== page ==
On 27 March 2013, the European Insurance and Occupational Pensions Authority (EIOPA) launched a consultation on guidelines for the preparation for Solvency II. The purpose of the consultation is to “support both National Competent Authorities (NCA’s) and undertakings in their preparation for the Solvency II requirements” with the aim of ensuring a consistent and convergent approach in preparations.
The consultation covers guidelines for the phased introduction of specific aspects of the Solvency II requirements into national supervision from 1 January 2014, in advance of the full implementation of the Solvency II regime. The guidelines are set out in consultation papers and accompanying explanatory text covering:
- System of governance;
- Forward looking assessment of the undertaking’s own risk (based on ORSA principles);
- Submission of information to NCA’s; and
- Pre-application for internal models.
As set out in EIOPA’s opinion paper, published in December 2012, NCA’s are expected to comply with the guidelines by ensuring firms meet the specified outcomes. As such, NCA’s will have two months following the issue of the finalised guidelines to explain whether they currently comply, how they intend to comply, or why they do not intend to comply with the guidelines. NCA’s will be required to submit annual progress reports on the application of the guidelines by the end of February following each year of application of the guidelines (with the first report due to be submitted 28 February 2015).
EIOPA has stressed that the guidelines do not require NCA’s to take supervisory action in relation to any of the outcomes from the requirements, particularly where these may reflect a failure to comply with Solvency II Pillar 1 requirements. The guidelines are intended to be applied by NCA’s in a proportionate manner and allow for flexibility in application through provisions for “phasing-in” and the use of specific thresholds.
The consultation will run until 19 June 2013 with final guidelines expected to be published by EIOPA in autumn of this year.
This InsuranceERM article (subscription required) cites Milliman’s William Coatesworth and John McKenzie’s publication summarizing a Financial Services Authority (FSA) report. The FSA report states that although most European firms are doing well meeting internal model data process (IMAP) requirements, others are struggling with basic governance issues.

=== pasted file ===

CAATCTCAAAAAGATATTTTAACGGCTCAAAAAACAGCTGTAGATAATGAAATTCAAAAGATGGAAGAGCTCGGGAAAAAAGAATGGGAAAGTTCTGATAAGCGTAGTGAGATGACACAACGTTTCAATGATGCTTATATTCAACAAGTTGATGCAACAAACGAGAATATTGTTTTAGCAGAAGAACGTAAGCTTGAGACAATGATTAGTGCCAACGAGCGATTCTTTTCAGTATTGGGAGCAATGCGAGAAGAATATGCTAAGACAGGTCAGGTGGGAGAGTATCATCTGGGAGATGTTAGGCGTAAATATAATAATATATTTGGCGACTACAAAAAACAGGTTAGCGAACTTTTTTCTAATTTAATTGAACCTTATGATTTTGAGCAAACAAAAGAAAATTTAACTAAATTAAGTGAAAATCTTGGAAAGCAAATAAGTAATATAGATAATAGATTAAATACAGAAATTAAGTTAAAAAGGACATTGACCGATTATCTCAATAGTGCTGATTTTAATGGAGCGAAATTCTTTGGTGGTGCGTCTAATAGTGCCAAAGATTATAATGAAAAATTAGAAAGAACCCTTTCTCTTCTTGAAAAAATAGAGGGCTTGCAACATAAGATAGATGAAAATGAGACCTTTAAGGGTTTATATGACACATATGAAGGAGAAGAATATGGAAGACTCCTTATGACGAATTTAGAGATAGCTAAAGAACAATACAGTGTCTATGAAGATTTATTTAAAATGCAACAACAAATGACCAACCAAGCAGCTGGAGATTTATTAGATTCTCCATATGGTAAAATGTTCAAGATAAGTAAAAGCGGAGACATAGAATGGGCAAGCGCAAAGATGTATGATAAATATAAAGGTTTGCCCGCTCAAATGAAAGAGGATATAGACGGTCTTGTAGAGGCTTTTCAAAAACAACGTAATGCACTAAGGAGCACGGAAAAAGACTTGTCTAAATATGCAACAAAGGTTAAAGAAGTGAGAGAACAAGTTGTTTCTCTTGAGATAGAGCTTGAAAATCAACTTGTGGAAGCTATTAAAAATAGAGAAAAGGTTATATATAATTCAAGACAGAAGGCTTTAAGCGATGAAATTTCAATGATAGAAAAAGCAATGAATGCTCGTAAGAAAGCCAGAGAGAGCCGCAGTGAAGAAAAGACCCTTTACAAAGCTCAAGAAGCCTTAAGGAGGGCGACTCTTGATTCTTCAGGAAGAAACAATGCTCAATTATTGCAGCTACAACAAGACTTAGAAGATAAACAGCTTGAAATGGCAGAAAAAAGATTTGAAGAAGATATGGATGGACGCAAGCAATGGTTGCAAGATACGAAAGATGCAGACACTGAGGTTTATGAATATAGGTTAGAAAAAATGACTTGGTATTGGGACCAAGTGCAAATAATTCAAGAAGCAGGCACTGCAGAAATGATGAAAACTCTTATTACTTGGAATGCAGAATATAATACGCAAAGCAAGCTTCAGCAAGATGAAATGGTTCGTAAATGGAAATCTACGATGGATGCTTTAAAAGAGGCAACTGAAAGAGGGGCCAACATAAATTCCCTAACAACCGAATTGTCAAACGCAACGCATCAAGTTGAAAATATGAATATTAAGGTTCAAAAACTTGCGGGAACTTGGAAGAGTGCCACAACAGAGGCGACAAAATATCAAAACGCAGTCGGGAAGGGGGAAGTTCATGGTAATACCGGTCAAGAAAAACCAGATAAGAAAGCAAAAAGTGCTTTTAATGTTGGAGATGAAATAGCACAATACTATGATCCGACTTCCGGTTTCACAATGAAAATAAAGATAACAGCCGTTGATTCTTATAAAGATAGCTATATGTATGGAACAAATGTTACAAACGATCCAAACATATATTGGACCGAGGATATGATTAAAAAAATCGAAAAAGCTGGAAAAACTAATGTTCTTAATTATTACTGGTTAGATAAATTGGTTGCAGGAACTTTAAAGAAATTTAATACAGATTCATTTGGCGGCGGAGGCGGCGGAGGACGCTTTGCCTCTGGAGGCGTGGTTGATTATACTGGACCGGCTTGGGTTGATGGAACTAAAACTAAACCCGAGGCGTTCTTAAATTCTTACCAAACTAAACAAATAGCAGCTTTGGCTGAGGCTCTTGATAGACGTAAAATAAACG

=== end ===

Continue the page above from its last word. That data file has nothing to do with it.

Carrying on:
Here is an excerpt from Milliman’s review:
Three challenges were identified in relation to the implementation of the data policy:
I. Most firms underestimated the time required to embed the data governance framework into business as usual (BAU)
This resulted in many firms having to recruit additional resources to manage BAU data governance activities. In many cases, internal data quality reporting remained under the responsibility of the project workstream with considerable inconsistencies in the metrics reported on, and how they were used on BAU.
Specifically, the report notes that firms were not always able to articulate what the terms “accurate”, “complete” or “appropriate? Meant in practice and hence were unable to assess data quality effectively – by the way of an example, the FSA highlighted the ability of underwriting teams to assess the materiality of data errors in catastrophe exposure data as an issue.
The FSA has commented that it expects firms to have a consistent process to measure, analyse and monitor data quality in BAU. Where firms are replying on on-going, and often complex, IT implementations to support data governance, they should either provide assurance that the existing system of data governance is adequate or provide details of the materiality of any gaps and when these will be addressed.
II. Most firms found it difficult to assign data ownership as part of their governance model
The FSA notes that while ownership of, and accountability for, the data is not specifically covered in the Solvency II Directive, the assignment of ownership of individual data items between producer and consumer roles, as seen in many firms, can help ensure the various stakeholders are aware of their responsibilities for maintaining data quality.
III. Many firms struggled with ensuring a consistent interpretation and application of group-wide policy and standards
This is an area where the FSA has commented it will look to ensure consistency, both in the adoption of standards, and in the metrics used for monitoring and escalation – although it notes the processes at solo level may be different. Where a self-certification based governance mechanism is used, firms should ensure there is a strong process for challenging and auditing these self-assessments.
Read Coatesworth and McKenzie’s entire article here.